3 out of 4 stars
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This story is narrated from the viewpoint of Andreas Marset an Aparthian Legionary, enlisted in the army of the Iberian empire. As the story unfolds Andreas is accused of adultery and is sent for interrogation at the Iberian Palace. He is released and told that he would be recalled again soon. “While” he is still under investigation Andreas Marset encounters a very beautiful woman by the name of Tavia Ulia the daughter of an extremely prominent senator. Unfortunately, this chance meeting only amplifies the difficulties of the young combatant. This charming story is from the category of the sci-fi/fantasy genre.
At a later stage in the story, Andreas unexpectedly also meets up with, Isabella the bastard daughter of the Iberian emperor. What secrets does Isabella keep from him, and Andreas then contemplates why he has been returned to the palace again? I didn't really enjoy how the story abruptly began with extremely mature content. I have to acknowledge that these initial ingredients to this tale slightly put me off and, i almost discontinued my analysis of this book. Opening the book up with these extreme elements immediately gave me the impression that this was the main theme of the whole book. When, in fact, that was not the case. I also disliked how the author at times adopted this over descriptive writing style. Mr. Penington would suddenly describe structures and locations that had no solid backgrounds. This writing technique only managed to tire, and slightly distracted me from completely immersing myself into the story. When the author applied this technique i easily found myself lost in his narrative and had to start the sentences afresh. Though the majority of characters had solid backgrounds and were effectively integrated into the storyline only a few characters made brief appearances and sadly had no solid backgrounds.
They were numerous elements I really enjoyed about this story like how it kept me, constantly guessing as to what will happen next? They were yet again some really great humorous scenes in it as well. I also loved some of the author's wonderful writing like “Such was war. No one could call it fair, but misery was dished out with as much equity as was possible”. Once again Christopher J. Pennington has managed to perplex me and has pulled a rabbit from his hat as he performs his amazing Houdini magic act that has left me speechless. Masters and Bastards has successfully been awarded three out of four stars. This story contains a few typos and grammatical errors, but these errors do not take away any meaning from this story and have no serious impact on it as a whole.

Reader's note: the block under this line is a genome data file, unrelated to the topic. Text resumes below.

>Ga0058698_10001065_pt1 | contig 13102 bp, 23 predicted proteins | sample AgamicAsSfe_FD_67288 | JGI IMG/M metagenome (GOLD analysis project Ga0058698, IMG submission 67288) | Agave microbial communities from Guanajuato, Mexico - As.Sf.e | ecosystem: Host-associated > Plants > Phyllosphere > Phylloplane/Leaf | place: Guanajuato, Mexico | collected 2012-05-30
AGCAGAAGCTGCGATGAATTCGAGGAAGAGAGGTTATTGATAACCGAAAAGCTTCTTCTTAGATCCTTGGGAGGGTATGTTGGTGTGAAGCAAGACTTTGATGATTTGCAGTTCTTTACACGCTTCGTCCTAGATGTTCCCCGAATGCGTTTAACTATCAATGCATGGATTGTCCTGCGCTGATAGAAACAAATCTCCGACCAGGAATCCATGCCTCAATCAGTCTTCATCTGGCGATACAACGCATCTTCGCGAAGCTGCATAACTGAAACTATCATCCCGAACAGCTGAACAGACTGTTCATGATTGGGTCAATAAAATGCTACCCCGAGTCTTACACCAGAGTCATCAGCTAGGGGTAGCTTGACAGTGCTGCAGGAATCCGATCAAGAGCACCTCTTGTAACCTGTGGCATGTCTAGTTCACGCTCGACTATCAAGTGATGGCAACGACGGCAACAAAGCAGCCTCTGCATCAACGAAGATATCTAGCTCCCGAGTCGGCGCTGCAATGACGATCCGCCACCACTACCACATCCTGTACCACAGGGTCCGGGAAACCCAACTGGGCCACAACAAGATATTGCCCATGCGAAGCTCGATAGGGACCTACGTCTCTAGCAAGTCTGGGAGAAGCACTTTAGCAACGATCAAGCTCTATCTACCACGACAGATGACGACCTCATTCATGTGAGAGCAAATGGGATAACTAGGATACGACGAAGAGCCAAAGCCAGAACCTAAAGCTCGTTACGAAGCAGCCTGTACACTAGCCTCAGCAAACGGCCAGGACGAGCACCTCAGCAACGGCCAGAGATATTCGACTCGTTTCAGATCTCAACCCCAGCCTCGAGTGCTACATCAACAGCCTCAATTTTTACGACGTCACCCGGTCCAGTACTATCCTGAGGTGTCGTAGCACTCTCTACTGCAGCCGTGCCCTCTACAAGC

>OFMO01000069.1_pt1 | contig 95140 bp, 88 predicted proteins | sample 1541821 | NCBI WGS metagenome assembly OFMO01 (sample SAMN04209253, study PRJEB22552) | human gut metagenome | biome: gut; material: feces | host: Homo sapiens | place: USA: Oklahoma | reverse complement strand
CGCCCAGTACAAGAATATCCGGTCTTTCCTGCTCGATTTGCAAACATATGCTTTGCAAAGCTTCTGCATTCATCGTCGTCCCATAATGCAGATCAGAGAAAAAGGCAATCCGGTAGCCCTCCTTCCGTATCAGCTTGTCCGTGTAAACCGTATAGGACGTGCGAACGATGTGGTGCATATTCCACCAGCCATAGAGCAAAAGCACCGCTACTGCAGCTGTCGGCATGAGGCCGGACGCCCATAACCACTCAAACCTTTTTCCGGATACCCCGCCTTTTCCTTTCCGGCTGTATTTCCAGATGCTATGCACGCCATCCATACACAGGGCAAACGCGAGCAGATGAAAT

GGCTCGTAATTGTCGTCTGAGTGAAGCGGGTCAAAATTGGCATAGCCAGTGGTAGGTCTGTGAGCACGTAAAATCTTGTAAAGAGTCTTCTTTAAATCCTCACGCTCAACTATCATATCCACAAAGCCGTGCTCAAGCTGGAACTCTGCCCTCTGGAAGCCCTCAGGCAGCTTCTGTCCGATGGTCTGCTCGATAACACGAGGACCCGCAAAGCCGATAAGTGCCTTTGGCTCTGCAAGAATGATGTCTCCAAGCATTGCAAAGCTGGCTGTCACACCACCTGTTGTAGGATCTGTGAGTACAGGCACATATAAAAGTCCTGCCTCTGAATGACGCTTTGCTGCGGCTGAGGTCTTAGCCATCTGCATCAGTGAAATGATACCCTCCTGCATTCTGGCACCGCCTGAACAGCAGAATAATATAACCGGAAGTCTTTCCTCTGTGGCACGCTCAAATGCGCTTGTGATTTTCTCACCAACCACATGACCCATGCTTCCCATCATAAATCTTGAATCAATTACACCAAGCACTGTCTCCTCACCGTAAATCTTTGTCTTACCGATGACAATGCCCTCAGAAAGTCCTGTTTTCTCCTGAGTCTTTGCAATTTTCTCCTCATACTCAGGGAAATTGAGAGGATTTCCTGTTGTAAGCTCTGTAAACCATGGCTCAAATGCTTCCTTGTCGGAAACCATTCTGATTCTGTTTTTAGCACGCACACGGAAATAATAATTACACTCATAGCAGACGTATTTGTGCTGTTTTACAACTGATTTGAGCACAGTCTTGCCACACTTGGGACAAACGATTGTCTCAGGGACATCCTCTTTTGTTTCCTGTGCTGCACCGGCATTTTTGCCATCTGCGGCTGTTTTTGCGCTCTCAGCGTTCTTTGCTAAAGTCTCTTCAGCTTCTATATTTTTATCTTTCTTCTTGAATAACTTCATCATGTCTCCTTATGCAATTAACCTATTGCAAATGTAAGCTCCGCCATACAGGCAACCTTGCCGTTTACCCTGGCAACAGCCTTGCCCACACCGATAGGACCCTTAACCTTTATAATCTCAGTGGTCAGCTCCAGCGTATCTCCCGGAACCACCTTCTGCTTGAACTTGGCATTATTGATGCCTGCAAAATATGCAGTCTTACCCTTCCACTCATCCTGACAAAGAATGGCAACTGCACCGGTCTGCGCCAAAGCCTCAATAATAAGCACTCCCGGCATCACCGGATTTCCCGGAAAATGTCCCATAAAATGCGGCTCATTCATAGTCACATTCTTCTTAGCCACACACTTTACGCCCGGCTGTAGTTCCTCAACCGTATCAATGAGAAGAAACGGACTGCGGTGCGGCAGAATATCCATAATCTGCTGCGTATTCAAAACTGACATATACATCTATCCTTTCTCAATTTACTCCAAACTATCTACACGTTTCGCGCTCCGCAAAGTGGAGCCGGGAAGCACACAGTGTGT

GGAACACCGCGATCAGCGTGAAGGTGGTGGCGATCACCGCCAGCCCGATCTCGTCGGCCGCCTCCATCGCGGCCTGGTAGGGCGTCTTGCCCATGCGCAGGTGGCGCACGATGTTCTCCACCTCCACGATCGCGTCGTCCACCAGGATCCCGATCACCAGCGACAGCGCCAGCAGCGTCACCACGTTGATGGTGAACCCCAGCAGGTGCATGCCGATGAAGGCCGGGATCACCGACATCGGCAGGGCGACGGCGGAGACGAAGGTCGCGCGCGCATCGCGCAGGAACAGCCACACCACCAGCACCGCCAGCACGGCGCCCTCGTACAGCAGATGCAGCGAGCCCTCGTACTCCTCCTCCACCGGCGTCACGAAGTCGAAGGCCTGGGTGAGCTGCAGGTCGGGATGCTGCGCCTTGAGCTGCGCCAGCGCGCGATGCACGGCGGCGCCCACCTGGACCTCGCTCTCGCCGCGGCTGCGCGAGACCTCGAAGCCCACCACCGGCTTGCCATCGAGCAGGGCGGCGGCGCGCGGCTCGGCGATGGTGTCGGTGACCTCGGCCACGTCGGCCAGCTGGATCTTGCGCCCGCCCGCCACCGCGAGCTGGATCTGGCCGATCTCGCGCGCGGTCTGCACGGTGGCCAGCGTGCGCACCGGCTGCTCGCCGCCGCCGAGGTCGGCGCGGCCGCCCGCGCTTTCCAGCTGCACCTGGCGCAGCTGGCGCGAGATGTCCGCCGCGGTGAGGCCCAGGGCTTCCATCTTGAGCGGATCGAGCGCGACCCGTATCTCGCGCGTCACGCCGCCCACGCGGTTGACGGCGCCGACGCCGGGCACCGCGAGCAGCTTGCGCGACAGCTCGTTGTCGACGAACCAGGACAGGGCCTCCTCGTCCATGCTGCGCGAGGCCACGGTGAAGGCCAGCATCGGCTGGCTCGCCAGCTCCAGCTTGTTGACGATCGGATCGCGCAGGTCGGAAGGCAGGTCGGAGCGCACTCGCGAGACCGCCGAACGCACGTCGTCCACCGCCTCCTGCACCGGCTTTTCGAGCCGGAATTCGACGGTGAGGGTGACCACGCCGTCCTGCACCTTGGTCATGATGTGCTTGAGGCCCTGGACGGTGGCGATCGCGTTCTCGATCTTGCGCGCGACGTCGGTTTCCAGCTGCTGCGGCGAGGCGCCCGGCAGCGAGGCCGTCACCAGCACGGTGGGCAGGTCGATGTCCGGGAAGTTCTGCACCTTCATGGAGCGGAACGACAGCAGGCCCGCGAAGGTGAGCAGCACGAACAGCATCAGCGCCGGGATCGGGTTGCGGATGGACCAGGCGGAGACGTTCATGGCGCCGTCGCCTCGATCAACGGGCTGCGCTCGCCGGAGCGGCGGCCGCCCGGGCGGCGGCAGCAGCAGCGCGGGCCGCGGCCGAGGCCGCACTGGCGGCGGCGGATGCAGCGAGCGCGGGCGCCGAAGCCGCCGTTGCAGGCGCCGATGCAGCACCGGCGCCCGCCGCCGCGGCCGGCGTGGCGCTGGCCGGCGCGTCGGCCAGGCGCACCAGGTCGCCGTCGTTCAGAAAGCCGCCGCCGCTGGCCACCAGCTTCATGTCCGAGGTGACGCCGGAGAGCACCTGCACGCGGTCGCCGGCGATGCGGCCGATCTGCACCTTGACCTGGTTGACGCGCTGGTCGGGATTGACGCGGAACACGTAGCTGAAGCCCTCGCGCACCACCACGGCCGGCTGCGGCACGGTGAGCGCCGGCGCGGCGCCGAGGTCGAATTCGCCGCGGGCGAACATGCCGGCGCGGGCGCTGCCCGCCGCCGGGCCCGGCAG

They are also some wonderful action scenes that will easily captivate and immerse you into this story. The story possesses a lot of elements of war that are violently graphic in nature, and this book is only suitable for mature adults. The authors also clearly demonstrates his knowledge of military arsenal and tactical warfare that could only have been gained by doing some serious research. This book's tempo also flows at a good pace, and they were enough action scenes that were written with the right length. The book only lagged at times because it became over descriptive.
I was astonished to find out when i did my research on some terms used by the author. Terms like “Scythian and Iberian were European nomads that lived in the 9th and 4th-century B.C. I was also surprised to learn that the term “ Aparthian” stemmed from a real locale. ” The Aparthian Mountains” do exist and are located in Ukraine. The theme of bastards is also prevalent throughout this story. It is quite remarkable how the whole story revolves around the book's main heading. This story contains some very erotic scenes and is not suitable for readers younger than 18 years of age. This story does contain a few religious elements but is suitable for all religions. I was unable to give it a lower rating than 3 out of 4 stars because the story is extremely enjoyable and it will appeal to all fans of the sci-fi/fantasy genre.
Masters and Bastards
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